Tetavi brings volumetric recording to music artists

Do you want to know what’s next for the game industry? Join gaming executives to discuss emerging parts of the industry at GamesBeat Summit Next in October. Learn more.

Tetavi brings volumetric video recording technology to Web3 music artists to enable them to create new kinds of virtual music content.

The Los Angeles-based company sees itself at the intersection of technology, entertainment and content creation. And today, it partners with new music artists, developing and creating a virtual stage where artists can produce enhanced music video content, immersive concert experiences, and artist-specific non-fungible tokens (NFTs).

To advertise

Tetavi begins a collaboration with two emerging artists, Riell and Besomorph. It provides them with volumetric recording services meaning it captures their shape and movements and renders them in a way that they are available for artists to wow their audiences with cool visual performances.

Tetavi will create a virtual stage capable of producing immersive music video content and artist-specific non-fungible tokens (NFTs) through Tetavi’s volumetric video platform. Tetavi provides these artists with a one-stop shop for all music video production – from preview and production to content editing and finalization. The artists’ ‘virtual twin’ can be placed digitally in any environment.

Today, fans can access hit singles from RIEL and The Besomorphs, volumetric music videos, and exclusive volumetric NFT drops. In early July, you’ll also be able to see RIELL, Besomorph, and other soon-to-be announced artists in a free virtual experimental volumetric performance of Tetavi on mobile and desktop.


Tetavi’s volumetric video technology is powered by a proprietary algorithm, AI, and machine learning. It enables music creatives to transport themselves into any digital environment, immersing them in the production and experience of today’s music videos, while providing the gateway for the next generation of artists to enter the metaverse and Web3, said Gilad Talmon, CEO from Tetavi, in an interview with GamesBeat.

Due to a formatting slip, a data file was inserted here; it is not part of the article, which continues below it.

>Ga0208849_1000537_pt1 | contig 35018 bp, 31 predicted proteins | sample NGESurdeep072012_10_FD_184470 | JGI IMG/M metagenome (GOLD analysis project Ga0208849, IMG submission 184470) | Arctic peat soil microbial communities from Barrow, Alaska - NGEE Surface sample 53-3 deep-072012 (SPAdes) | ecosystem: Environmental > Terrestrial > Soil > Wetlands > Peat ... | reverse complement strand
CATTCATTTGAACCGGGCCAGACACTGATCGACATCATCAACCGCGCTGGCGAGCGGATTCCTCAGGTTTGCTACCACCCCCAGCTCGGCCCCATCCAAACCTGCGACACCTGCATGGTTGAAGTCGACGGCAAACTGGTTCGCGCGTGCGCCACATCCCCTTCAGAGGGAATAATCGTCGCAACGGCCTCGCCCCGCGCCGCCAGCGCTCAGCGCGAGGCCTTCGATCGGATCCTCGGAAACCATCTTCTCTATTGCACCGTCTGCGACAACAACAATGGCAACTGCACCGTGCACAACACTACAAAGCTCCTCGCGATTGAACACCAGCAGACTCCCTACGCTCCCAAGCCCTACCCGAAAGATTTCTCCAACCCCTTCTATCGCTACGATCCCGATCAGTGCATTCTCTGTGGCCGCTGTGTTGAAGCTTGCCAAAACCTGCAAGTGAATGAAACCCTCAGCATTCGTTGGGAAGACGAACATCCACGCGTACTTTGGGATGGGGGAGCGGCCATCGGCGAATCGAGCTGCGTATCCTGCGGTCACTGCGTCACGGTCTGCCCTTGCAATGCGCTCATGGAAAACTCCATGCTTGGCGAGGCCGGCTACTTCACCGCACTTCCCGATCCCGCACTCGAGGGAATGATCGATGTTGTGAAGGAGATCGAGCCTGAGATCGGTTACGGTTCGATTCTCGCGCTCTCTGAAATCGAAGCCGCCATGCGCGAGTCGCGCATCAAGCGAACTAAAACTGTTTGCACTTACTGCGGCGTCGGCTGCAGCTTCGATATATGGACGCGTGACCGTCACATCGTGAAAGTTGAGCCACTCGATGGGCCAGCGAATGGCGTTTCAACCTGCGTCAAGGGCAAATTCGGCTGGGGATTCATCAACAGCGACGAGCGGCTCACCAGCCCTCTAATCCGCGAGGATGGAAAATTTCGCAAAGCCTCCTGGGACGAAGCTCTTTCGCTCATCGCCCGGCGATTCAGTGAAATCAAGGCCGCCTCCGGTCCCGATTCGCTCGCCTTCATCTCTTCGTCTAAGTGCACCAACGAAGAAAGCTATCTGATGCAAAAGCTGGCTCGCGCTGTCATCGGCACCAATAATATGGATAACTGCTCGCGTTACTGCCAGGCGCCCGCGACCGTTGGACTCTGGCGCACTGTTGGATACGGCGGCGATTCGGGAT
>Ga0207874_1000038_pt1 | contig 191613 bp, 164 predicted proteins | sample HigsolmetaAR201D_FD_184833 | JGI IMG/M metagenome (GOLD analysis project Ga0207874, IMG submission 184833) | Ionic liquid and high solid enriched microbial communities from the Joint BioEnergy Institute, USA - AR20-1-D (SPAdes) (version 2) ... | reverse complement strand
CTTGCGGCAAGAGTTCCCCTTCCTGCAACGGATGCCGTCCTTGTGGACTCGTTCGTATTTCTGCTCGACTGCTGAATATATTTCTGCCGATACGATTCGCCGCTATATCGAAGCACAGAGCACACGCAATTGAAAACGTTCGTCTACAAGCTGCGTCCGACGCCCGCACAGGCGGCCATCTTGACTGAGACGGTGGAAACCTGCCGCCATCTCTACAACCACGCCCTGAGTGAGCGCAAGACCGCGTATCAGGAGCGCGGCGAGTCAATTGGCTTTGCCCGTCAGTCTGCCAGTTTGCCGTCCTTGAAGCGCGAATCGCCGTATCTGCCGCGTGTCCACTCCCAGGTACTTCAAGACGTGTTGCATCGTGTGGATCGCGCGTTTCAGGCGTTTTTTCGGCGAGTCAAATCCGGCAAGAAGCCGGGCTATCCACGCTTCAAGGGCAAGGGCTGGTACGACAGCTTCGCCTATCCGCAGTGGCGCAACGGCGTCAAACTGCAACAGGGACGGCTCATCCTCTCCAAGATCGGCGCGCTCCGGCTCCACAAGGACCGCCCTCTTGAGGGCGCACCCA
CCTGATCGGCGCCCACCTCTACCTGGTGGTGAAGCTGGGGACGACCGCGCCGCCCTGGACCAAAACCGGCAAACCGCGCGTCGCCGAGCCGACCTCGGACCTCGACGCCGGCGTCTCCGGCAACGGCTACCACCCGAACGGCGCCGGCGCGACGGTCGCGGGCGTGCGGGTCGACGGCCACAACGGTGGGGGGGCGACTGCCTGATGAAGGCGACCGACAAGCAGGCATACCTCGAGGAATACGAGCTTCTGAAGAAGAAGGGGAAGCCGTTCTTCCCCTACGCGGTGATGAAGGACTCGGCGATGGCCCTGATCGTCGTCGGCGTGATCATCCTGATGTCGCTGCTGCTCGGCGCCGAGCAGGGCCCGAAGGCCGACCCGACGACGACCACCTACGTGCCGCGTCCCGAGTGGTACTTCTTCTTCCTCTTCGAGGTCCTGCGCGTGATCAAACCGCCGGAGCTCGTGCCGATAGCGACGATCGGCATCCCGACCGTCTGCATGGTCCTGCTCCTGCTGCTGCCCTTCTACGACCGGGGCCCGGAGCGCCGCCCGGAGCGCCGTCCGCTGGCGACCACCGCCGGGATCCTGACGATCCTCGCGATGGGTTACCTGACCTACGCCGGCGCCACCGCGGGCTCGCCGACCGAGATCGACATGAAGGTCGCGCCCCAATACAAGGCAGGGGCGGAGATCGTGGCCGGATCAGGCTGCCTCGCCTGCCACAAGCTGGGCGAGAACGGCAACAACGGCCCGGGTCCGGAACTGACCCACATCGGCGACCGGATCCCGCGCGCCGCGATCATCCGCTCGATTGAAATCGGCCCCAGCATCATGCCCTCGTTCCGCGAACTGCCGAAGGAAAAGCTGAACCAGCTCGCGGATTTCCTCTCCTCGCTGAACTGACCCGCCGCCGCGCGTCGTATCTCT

“We’re really focused on balancing quality, system portability, and usability of templates,” Talmon said. “If you combine these three elements, it will lead the market.”

The musicians are the first to appear in this collaboration.

“Tetavi’s volumetric technology has opened my eyes to what’s possible for the future of musical artists in the Metaverse and Web3,” Bésomorphe said in a report.

Riel added: “This project has been outstanding and I am excited to provide more engaging ways for my fans to connect with me and my music. My fans are everything to me.

Tetavi said his level of volumetric video recording quality would be nearly impossible if it were done through the traditional manufacturing process. From cost, movie time, to localization logistics, Tetavi’s software is more efficient across the board, taking about six weeks in total from creative development to final music video delivery, Talmon said.

Because everything is virtual, Tetavi can experiment and drop volumetric video recordings in any location and on any background, allowing for multiple settings that would be nearly impossible in real physical environments, costing a fraction of what traditional production would cost. experience.

“This partnership with emerging artists such as Riell and Besomorph is just the beginning as we strive to continue developing larger partnerships and projects in the music industry,” said Talmon. “Our technology platform breaks down barriers for those looking to create effective and profitable immersive content, and we’re excited to create new avenues for artists to connect and engage with their fans.”

Today, fans can access hit singles from Riell and Besomorph, volumetric music videos, and exclusive NFT releases featuring a riveting concert to be announced at a later date.